Federal safety regulators have opened a probe into nearly 1.9 million 2013–2018 Toyota RAV4 vehicles after receiving 11 reports of vehicle fires.
The National Highway Traffic Safety Administration said that in most of the incidents, the fire came from the 12-volt battery. In half of the cases where the vehicle was in motion, drivers reported stalling before the fire started.
The agency said that the number of fires starting in the battery area is larger than for other vehicles. Improper battery installation or previous repairs for front-end crashes may have been a factor in these fires.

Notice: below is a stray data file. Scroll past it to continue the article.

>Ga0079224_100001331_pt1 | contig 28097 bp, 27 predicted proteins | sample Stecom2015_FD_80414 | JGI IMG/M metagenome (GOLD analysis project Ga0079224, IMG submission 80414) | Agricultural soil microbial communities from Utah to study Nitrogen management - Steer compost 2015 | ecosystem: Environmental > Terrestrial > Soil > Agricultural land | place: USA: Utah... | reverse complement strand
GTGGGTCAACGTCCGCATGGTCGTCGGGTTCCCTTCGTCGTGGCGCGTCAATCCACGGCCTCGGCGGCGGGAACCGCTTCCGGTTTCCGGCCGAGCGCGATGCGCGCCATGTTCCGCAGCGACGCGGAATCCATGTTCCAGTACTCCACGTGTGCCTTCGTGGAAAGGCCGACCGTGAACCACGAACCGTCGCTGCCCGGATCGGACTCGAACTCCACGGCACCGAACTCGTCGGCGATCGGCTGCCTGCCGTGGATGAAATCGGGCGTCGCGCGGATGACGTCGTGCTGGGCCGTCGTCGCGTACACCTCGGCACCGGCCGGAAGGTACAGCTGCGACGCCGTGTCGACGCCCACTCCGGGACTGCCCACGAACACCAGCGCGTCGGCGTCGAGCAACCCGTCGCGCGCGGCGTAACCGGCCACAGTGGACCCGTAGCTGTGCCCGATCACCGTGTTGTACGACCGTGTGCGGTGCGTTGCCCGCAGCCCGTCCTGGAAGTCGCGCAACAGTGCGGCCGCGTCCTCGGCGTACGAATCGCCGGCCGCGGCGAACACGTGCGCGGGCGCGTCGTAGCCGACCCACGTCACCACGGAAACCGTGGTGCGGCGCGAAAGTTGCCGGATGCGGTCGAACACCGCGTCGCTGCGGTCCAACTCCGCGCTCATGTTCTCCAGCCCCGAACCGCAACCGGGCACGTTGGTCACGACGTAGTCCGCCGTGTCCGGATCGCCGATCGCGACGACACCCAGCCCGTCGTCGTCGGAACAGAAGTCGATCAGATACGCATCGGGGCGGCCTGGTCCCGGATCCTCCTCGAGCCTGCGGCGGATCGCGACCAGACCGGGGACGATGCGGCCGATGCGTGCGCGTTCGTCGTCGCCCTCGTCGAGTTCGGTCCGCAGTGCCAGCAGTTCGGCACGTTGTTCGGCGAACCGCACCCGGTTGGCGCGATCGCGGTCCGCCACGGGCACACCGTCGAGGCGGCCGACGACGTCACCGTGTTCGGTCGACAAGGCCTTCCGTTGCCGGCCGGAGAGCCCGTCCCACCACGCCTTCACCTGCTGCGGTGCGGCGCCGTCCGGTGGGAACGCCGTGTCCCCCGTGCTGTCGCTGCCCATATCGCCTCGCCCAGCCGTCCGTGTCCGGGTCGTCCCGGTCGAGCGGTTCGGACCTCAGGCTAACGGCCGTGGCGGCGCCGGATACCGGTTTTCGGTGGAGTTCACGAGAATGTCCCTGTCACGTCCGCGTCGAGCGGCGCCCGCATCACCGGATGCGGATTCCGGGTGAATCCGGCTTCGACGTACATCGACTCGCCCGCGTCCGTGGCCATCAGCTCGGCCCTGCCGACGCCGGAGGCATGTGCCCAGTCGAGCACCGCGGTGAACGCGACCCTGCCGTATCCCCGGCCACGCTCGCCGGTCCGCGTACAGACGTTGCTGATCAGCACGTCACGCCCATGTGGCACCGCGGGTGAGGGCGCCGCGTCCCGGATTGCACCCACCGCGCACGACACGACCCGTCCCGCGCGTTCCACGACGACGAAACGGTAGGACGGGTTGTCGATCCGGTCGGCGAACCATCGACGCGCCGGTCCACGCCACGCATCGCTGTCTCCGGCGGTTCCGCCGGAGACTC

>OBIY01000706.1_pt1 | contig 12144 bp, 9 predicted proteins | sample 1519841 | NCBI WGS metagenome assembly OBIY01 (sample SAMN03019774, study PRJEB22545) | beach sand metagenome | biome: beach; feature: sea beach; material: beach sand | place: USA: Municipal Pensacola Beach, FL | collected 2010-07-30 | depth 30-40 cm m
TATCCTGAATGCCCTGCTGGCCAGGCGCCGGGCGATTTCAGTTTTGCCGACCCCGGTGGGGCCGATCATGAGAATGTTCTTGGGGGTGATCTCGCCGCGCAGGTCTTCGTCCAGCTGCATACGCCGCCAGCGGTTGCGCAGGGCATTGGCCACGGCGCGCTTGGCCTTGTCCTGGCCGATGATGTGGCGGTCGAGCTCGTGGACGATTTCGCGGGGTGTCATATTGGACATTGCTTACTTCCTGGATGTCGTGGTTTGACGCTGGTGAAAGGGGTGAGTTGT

NHTSA said it opened the investigation to “better understand the contributing factors and frequency of vehicle fires originating from the battery region of the subject vehicles.”
In one report, a 2017 Toyota RAV4 hybrid was driving 50 miles per hour when the Check Engine Light came on. White smoke escaped the hood, after which the RAV4 caught fire.